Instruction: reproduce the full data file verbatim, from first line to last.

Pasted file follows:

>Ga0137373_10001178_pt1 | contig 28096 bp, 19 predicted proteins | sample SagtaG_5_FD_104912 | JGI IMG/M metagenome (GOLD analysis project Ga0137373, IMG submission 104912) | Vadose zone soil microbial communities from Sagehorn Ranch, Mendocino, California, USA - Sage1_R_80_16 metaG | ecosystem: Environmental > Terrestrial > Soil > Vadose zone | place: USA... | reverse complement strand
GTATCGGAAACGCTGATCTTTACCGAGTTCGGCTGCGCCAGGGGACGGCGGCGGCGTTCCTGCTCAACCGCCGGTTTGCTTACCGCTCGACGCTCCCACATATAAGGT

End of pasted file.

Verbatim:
>Ga0137373_10001178_pt1 | contig 28096 bp, 19 predicted proteins | sample SagtaG_5_FD_104912 | JGI IMG/M metagenome (GOLD analysis project Ga0137373, IMG submission 104912) | Vadose zone soil microbial communities from Sagehorn Ranch, Mendocino, California, USA - Sage1_R_80_16 metaG | ecosystem: Environmental > Terrestrial > Soil > Vadose zone | place: USA... | reverse complement strand
GTATCGGAAACGCTGATCTTTACCGAGTTCGGCTGCGCCAGGGGACGGCGGCGGCGTTCCTGCTCAACCGCCGGTTTGCTTACCGCTCGACGCTCCCACATATAAGGT